National Land Cover Data

Overview

This data maps the current distribution of natural forests, shrublands, grasslands, and wetlands, along with major land use and land cover types (e.g. agriculture and urban areas) using the US National Vegetation Classification. The map was developed by combining regional land cover maps from the USGS Gap Analysis Program (GAP) and inter-agency LANDFIRE efforts, with further review and refinements by NatureServe ecologists.

Data Layer Description

Source

NatureServe, Landfire, and the USGS GAP Analysis Program

What this data layer represents

The seamless NLCD contains 21 categories of land cover information suitable for a variety of State and regional applications, including landscape analysis, land management, and modeling nutrient and pesticide runoff.

Location

Continental United States

Scale: 30-meter resolution raster, but intended for use at regional and sub-regional scales.

Description

This data maps the current distribution of natural forests, shrublands, grasslands, and wetlands, along with major land use and land cover types (e.g. agriculture and urban areas) using the US National Vegetation Classification. At the finest level of thematic resolution, the data depicts Ecological Systems, recurring groups of biological communities that are found in similar physical environments and are influenced by similar dynamic ecological processes, such as fire or flooding. They are intended to provide a classification unit that is readily able to be mapped, often from remote imagery, and readily identifiable by conservation and resource managers in the field.

The data was generated by combining regional land cover maps from the USGS Gap Analysis Program (GAP) and inter-agency LANDFIRE efforts, with further review and refinements by NatureServe ecologists. GAP aims to produce a consistent national map to depict wildlife habitat, enabling assessment of habitat representativeness (and “gaps” thereof) within and among managed lands (“gap analysis”). LANDFIRE has similar needs for classification and map products, but uses these depictions to evaluate the degree to which natural wildfire regimes may have been altered through past land use decisions. NatureServe aims to produce internationally consistent map products to support all forms of biodiversity conservation.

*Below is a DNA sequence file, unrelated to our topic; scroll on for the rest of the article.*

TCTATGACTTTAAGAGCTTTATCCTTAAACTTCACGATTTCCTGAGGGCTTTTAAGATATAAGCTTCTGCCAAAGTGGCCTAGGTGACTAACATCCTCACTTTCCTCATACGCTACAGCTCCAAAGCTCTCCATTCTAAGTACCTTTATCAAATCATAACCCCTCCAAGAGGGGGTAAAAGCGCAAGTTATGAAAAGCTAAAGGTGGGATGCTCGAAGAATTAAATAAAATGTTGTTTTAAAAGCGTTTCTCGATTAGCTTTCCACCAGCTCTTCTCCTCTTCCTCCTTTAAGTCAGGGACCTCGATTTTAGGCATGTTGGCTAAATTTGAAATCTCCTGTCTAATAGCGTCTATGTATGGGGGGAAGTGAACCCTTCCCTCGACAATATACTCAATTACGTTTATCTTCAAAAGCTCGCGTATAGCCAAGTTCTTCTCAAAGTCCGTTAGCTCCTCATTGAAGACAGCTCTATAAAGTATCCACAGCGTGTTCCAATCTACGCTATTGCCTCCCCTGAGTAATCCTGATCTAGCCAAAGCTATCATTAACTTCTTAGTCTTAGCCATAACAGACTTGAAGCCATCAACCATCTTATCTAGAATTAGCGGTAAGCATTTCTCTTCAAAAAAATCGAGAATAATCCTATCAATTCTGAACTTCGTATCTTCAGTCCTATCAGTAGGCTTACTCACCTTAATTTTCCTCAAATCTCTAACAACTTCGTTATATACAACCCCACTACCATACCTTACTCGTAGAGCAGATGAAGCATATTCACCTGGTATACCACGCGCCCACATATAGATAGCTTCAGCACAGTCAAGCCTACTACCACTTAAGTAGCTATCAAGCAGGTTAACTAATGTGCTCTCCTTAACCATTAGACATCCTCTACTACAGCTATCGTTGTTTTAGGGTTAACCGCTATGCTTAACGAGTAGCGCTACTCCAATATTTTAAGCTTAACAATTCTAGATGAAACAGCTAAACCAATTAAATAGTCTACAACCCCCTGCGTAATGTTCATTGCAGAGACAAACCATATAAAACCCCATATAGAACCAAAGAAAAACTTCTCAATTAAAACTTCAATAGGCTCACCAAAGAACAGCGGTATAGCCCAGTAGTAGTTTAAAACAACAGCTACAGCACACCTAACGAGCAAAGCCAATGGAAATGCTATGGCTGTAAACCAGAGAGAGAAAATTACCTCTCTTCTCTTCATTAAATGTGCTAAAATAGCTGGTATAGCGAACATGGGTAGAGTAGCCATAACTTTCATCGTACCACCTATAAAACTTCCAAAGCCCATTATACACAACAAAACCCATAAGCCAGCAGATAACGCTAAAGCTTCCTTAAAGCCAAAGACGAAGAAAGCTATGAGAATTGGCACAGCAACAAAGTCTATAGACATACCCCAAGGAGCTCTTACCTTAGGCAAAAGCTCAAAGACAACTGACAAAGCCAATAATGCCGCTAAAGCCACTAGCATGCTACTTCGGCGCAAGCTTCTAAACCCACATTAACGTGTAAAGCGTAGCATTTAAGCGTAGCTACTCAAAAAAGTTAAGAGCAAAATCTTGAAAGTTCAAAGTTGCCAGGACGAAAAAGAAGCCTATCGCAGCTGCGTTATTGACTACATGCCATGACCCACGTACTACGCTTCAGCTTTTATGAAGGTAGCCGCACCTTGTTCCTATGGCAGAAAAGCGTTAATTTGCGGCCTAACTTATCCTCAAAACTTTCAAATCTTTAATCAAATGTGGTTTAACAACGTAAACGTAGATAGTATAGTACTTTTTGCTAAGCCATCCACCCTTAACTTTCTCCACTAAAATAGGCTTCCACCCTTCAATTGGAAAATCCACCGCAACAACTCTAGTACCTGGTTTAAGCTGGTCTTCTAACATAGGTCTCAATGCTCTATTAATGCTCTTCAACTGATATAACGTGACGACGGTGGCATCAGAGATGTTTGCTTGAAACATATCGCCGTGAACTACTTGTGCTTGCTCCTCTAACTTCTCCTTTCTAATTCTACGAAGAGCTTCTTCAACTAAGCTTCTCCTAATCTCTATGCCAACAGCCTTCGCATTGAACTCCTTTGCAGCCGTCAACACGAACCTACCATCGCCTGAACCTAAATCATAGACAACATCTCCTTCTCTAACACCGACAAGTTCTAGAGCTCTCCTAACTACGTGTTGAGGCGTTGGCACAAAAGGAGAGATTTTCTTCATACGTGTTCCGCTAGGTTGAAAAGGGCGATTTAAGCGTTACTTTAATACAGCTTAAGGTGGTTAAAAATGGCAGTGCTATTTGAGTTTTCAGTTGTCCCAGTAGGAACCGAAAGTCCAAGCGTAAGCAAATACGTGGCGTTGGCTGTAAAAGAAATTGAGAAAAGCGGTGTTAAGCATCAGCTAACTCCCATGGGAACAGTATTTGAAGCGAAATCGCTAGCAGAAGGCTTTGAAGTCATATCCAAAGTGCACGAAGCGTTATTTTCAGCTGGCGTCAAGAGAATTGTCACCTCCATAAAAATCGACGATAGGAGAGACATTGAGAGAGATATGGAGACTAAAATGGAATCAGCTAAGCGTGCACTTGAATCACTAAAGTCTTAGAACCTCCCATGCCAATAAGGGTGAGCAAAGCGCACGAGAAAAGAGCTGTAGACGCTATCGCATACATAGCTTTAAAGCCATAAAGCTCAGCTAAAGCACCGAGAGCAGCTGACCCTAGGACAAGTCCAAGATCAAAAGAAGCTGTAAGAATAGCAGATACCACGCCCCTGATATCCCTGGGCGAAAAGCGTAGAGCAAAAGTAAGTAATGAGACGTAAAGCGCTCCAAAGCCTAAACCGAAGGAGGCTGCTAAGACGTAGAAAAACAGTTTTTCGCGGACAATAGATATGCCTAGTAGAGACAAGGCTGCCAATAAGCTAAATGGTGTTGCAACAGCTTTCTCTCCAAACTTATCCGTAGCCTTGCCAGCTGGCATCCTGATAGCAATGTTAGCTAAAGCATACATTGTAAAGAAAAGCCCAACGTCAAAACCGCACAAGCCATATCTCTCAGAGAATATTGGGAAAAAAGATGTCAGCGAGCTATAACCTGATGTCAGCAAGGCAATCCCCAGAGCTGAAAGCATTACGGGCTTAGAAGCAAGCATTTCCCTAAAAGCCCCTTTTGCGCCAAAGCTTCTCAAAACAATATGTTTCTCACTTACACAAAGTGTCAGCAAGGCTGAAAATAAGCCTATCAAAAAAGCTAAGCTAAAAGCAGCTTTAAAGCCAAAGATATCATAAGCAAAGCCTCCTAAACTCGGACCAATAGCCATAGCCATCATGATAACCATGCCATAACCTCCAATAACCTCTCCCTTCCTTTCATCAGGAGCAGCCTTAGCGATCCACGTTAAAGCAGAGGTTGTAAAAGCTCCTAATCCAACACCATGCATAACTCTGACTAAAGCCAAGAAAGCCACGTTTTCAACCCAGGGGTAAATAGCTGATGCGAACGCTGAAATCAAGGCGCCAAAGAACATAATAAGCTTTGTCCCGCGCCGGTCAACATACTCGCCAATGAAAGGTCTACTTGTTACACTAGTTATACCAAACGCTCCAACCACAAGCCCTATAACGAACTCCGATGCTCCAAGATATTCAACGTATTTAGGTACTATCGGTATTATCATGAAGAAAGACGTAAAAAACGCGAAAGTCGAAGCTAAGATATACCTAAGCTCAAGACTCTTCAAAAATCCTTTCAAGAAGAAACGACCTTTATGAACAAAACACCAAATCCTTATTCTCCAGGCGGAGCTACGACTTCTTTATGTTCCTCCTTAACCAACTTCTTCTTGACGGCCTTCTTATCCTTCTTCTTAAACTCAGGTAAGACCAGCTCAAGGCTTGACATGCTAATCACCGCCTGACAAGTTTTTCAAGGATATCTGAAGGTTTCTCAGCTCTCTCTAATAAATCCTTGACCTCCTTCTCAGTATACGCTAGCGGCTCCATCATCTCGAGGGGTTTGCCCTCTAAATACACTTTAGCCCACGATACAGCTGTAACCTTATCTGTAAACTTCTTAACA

Given limitations of current GAP products (incomplete nationally) and LANDFIRE products (incomplete for some ecological types without natural fire regimes), NatureServe provided additional technical support for their integration into a national composite. NatureServe then attributed all 500+ natural ecological classes from the national composite map into the US NVC concepts. Imagery used in map production was taken between 2001 and 2003, so changes in land cover that have occurred since that time period will not appear on this map.

The data is provided as a 30-meter resolution grid, with each pixel classified as a unique ecological system type; however, the map is intended for use for regional planning and should not be interpreted at the pixel level. Data attributes enable display of habitat types at different thematic scales, including US-NVC Divisions, Subclasses, Classes, Formations, and Macrogroups, as well as classes used in the National Land Cover Data Set, and upland versus wetland vegetation.

How to get the data layer

Contact NatureServe.

How you might make use of this data layer

Natural pattern in vegetation provides a foundation for depicting ecological diversity, in terms of location, type, condition, and trend in natural habitats. This map can be applied to many forms of conservation decision making where a current and detailed maps of natural habitats. These include, but are not limited to:

- Exploration of regional biodiversity patterns
- Improved communication about habitats across state and other jurisdictional boundaries
- Identification of habitats likely to be found within a specific project area
- Regional assessments of the extent and condition of particular habitat types
- Regional assessments of ecological service provision
- Prioritization of habitat conservation activities
- Selection of candidate areas for monitoring, assessment, or habitat restoration projects

How to get more information

Access and use constraints

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Credits

NatureServe 2013, based on source data Landfire, and the USGS GAP Analysis Program

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